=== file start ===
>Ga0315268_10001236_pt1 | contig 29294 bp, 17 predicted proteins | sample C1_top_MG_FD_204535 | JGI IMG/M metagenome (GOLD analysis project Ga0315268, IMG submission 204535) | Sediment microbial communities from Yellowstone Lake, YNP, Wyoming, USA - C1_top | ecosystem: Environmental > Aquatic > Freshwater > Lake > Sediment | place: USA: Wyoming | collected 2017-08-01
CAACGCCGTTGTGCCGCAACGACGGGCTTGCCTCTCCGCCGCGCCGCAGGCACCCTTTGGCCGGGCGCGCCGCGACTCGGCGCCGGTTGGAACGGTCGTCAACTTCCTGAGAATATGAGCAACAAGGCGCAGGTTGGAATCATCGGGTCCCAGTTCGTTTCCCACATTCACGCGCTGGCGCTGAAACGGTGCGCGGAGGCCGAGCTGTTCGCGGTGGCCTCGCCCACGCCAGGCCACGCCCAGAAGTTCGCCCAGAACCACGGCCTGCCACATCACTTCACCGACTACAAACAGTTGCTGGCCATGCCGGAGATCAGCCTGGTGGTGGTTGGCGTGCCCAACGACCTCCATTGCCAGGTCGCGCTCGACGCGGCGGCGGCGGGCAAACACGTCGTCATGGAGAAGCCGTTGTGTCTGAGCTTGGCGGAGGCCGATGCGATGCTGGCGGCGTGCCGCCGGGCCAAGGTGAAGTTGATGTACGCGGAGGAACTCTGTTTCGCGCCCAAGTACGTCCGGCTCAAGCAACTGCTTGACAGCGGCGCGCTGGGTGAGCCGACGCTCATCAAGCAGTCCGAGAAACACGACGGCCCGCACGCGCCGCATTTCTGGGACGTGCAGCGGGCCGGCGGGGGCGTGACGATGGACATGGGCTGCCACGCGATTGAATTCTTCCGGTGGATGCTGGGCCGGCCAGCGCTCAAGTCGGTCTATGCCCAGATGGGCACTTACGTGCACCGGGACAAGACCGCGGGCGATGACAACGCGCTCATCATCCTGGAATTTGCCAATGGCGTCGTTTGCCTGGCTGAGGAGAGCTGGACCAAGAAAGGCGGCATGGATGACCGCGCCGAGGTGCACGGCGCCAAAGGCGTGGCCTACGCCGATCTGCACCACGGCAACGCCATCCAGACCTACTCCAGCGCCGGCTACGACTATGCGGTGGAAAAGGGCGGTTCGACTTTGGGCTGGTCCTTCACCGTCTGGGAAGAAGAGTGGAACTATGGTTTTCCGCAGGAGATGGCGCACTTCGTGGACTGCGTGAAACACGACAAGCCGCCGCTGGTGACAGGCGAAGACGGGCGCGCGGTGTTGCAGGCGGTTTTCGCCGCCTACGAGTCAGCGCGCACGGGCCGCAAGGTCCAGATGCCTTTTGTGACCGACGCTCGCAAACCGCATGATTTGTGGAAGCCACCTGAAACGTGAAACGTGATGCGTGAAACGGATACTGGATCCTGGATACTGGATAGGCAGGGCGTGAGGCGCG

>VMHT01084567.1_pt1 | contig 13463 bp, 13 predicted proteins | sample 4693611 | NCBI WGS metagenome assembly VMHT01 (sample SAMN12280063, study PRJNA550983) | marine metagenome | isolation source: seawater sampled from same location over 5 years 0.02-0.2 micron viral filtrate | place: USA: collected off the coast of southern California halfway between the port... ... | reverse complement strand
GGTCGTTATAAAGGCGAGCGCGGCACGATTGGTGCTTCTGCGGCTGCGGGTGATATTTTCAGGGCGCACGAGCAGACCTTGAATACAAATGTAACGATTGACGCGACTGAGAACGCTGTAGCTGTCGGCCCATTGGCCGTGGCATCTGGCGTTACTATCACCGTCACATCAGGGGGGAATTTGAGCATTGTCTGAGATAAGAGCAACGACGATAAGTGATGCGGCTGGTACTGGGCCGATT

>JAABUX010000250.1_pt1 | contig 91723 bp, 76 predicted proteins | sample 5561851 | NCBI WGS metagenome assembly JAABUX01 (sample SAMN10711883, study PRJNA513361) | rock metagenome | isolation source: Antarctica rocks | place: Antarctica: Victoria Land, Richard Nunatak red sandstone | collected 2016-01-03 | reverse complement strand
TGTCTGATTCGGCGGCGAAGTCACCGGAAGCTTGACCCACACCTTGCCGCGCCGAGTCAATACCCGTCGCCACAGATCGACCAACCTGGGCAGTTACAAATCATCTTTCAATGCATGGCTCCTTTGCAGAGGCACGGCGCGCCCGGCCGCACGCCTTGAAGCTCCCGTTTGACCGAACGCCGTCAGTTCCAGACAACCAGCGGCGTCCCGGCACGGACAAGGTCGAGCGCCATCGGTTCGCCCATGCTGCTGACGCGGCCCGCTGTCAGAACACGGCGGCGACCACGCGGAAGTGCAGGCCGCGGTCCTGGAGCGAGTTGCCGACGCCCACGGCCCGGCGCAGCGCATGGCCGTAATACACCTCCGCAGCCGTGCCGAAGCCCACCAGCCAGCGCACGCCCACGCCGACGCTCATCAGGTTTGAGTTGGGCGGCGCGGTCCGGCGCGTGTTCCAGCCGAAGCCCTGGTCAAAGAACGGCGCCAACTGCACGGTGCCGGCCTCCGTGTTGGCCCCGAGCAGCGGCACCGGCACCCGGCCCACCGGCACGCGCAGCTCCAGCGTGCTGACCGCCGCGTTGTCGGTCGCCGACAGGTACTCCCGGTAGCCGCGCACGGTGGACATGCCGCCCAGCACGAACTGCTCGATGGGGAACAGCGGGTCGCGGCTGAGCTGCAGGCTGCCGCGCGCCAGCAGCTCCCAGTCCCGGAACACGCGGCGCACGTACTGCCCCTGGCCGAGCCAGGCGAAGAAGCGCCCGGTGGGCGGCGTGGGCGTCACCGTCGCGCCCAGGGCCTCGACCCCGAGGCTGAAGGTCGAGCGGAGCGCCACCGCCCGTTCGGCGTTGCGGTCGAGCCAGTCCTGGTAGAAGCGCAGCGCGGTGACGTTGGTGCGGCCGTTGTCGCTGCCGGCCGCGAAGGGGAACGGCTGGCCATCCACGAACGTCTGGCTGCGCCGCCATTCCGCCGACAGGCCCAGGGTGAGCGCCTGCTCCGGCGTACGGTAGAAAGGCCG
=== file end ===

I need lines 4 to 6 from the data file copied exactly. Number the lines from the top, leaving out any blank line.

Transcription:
GGTCGTTATAAAGGCGAGCGCGGCACGATTGGTGCTTCTGCGGCTGCGGGTGATATTTTCAGGGCGCACGAGCAGACCTTGAATACAAATGTAACGATTGACGCGACTGAGAACGCTGTAGCTGTCGGCCCATTGGCCGTGGCATCTGGCGTTACTATCACCGTCACATCAGGGGGGAATTTGAGCATTGTCTGAGATAAGAGCAACGACGATAAGTGATGCGGCTGGTACTGGGCCGATT

>JAABUX010000250.1_pt1 | contig 91723 bp, 76 predicted proteins | sample 5561851 | NCBI WGS metagenome assembly JAABUX01 (sample SAMN10711883, study PRJNA513361) | rock metagenome | isolation source: Antarctica rocks | place: Antarctica: Victoria Land, Richard Nunatak red sandstone | collected 2016-01-03 | reverse complement strand
TGTCTGATTCGGCGGCGAAGTCACCGGAAGCTTGACCCACACCTTGCCGCGCCGAGTCAATACCCGTCGCCACAGATCGACCAACCTGGGCAGTTACAAATCATCTTTCAATGCATGGCTCCTTTGCAGAGGCACGGCGCGCCCGGCCGCACGCCTTGAAGCTCCCGTTTGACCGAACGCCGTCAGTTCCAGACAACCAGCGGCGTCCCGGCACGGACAAGGTCGAGCGCCATCGGTTCGCCCATGCTGCTGACGCGGCCCGCTGTCAGAACACGGCGGCGACCACGCGGAAGTGCAGGCCGCGGTCCTGGAGCGAGTTGCCGACGCCCACGGCCCGGCGCAGCGCATGGCCGTAATACACCTCCGCAGCCGTGCCGAAGCCCACCAGCCAGCGCACGCCCACGCCGACGCTCATCAGGTTTGAGTTGGGCGGCGCGGTCCGGCGCGTGTTCCAGCCGAAGCCCTGGTCAAAGAACGGCGCCAACTGCACGGTGCCGGCCTCCGTGTTGGCCCCGAGCAGCGGCACCGGCACCCGGCCCACCGGCACGCGCAGCTCCAGCGTGCTGACCGCCGCGTTGTCGGTCGCCGACAGGTACTCCCGGTAGCCGCGCACGGTGGACATGCCGCCCAGCACGAACTGCTCGATGGGGAACAGCGGGTCGCGGCTGAGCTGCAGGCTGCCGCGCGCCAGCAGCTCCCAGTCCCGGAACACGCGGCGCACGTACTGCCCCTGGCCGAGCCAGGCGAAGAAGCGCCCGGTGGGCGGCGTGGGCGTCACCGTCGCGCCCAGGGCCTCGACCCCGAGGCTGAAGGTCGAGCGGAGCGCCACCGCCCGTTCGGCGTTGCGGTCGAGCCAGTCCTGGTAGAAGCGCAGCGCGGTGACGTTGGTGCGGCCGTTGTCGCTGCCGGCCGCGAAGGGGAACGGCTGGCCATCCACGAACGTCTGGCTGCGCCGCCATTCCGCCGACAGGCCCAGGGTGAGCGCCTGCTCCGGCGTACGGTAGAAAGGCCG